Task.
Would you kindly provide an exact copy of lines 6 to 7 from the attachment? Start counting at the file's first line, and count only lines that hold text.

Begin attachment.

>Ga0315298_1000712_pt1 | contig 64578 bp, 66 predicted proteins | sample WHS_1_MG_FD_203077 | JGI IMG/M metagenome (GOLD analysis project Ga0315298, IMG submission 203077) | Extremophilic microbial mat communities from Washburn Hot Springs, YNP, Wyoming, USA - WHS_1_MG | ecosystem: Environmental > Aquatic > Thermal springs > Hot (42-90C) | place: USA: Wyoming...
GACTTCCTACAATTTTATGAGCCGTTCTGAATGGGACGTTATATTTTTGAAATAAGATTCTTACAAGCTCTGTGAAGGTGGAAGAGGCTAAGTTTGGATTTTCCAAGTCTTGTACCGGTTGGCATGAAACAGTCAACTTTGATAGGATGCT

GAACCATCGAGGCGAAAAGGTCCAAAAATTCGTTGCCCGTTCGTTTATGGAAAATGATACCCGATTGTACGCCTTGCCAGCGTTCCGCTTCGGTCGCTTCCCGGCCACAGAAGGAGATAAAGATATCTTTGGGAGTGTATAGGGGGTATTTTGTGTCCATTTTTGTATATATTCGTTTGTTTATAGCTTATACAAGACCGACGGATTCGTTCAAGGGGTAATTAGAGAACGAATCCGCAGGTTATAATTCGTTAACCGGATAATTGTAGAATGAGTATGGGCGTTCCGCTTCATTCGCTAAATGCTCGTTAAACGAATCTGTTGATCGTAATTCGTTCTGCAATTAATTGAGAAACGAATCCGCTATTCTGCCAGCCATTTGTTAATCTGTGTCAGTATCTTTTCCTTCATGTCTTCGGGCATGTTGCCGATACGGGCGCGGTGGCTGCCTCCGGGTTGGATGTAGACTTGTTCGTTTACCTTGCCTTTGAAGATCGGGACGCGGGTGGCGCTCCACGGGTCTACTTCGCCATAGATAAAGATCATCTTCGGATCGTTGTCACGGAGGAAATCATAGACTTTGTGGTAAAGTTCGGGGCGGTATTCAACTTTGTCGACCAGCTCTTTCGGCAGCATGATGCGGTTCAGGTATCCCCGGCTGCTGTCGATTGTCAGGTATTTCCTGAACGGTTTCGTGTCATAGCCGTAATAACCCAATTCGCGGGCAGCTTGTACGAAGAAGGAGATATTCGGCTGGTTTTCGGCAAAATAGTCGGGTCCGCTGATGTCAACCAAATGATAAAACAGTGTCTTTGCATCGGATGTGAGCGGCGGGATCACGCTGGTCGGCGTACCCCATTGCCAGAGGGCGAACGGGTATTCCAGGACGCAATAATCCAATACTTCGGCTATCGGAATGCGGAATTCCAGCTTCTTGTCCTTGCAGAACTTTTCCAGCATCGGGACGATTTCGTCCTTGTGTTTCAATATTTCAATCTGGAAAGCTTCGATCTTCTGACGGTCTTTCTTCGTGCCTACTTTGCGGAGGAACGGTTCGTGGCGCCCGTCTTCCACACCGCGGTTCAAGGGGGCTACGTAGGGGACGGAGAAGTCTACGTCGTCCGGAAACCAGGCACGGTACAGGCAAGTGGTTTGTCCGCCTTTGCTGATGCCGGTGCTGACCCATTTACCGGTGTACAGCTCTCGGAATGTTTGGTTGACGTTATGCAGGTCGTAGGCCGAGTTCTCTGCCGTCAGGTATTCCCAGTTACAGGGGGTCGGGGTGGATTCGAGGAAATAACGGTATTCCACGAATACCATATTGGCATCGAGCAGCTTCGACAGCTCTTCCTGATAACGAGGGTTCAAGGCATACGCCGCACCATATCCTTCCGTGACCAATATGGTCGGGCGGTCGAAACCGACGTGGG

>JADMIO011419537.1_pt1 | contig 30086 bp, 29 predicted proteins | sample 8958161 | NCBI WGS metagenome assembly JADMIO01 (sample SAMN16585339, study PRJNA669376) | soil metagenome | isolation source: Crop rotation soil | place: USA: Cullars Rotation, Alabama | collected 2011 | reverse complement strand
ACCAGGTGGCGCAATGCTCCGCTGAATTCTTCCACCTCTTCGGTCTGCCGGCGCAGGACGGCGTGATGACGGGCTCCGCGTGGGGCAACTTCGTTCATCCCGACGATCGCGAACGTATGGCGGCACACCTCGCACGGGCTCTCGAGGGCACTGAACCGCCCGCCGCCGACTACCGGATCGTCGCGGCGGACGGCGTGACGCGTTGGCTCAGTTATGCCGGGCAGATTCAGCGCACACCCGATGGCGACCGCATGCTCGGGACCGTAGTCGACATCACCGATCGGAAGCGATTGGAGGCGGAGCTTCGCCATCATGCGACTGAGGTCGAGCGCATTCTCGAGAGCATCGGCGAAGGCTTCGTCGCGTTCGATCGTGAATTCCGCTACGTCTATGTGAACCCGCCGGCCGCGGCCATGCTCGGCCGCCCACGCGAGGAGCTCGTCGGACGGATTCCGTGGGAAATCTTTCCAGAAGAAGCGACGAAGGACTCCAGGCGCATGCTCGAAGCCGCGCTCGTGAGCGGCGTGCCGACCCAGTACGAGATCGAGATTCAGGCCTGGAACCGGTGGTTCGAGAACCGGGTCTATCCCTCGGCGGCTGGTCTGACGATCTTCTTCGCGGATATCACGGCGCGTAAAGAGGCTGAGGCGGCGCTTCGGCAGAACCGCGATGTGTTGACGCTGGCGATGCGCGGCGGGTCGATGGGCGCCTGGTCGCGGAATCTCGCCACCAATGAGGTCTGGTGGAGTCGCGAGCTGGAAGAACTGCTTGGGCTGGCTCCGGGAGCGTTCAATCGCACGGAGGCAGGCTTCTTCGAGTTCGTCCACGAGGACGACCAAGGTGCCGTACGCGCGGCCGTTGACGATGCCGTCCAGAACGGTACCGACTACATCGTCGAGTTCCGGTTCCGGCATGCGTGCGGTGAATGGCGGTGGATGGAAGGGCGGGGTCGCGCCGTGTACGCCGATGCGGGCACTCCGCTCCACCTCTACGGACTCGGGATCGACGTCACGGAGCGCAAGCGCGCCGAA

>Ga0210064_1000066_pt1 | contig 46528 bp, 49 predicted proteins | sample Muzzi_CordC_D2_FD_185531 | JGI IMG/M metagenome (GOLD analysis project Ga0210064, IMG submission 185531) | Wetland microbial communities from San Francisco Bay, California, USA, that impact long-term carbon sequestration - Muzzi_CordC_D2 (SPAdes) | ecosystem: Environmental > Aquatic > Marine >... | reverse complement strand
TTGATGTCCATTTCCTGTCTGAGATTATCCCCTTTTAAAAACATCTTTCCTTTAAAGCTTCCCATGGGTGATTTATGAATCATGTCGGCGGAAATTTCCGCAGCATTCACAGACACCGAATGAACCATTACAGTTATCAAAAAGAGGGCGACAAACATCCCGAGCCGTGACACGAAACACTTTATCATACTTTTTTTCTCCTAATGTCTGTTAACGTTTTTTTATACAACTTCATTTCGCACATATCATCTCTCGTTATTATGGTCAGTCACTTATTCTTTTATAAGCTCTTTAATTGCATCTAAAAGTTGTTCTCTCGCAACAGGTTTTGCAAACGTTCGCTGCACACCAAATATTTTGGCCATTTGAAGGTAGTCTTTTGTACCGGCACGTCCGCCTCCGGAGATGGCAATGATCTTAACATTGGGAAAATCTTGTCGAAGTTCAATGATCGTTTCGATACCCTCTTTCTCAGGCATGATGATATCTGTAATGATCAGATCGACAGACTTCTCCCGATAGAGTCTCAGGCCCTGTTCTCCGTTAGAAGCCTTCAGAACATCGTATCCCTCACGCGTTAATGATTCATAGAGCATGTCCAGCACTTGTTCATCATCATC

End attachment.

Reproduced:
>Ga0210064_1000066_pt1 | contig 46528 bp, 49 predicted proteins | sample Muzzi_CordC_D2_FD_185531 | JGI IMG/M metagenome (GOLD analysis project Ga0210064, IMG submission 185531) | Wetland microbial communities from San Francisco Bay, California, USA, that impact long-term carbon sequestration - Muzzi_CordC_D2 (SPAdes) | ecosystem: Environmental > Aquatic > Marine >... | reverse complement strand
TTGATGTCCATTTCCTGTCTGAGATTATCCCCTTTTAAAAACATCTTTCCTTTAAAGCTTCCCATGGGTGATTTATGAATCATGTCGGCGGAAATTTCCGCAGCATTCACAGACACCGAATGAACCATTACAGTTATCAAAAAGAGGGCGACAAACATCCCGAGCCGTGACACGAAACACTTTATCATACTTTTTTTCTCCTAATGTCTGTTAACGTTTTTTTATACAACTTCATTTCGCACATATCATCTCTCGTTATTATGGTCAGTCACTTATTCTTTTATAAGCTCTTTAATTGCATCTAAAAGTTGTTCTCTCGCAACAGGTTTTGCAAACGTTCGCTGCACACCAAATATTTTGGCCATTTGAAGGTAGTCTTTTGTACCGGCACGTCCGCCTCCGGAGATGGCAATGATCTTAACATTGGGAAAATCTTGTCGAAGTTCAATGATCGTTTCGATACCCTCTTTCTCAGGCATGATGATATCTGTAATGATCAGATCGACAGACTTCTCCCGATAGAGTCTCAGGCCCTGTTCTCCGTTAGAAGCCTTCAGAACATCGTATCCCTCACGCGTTAATGATTCATAGAGCATGTCCAGCACTTGTTCATCATCATC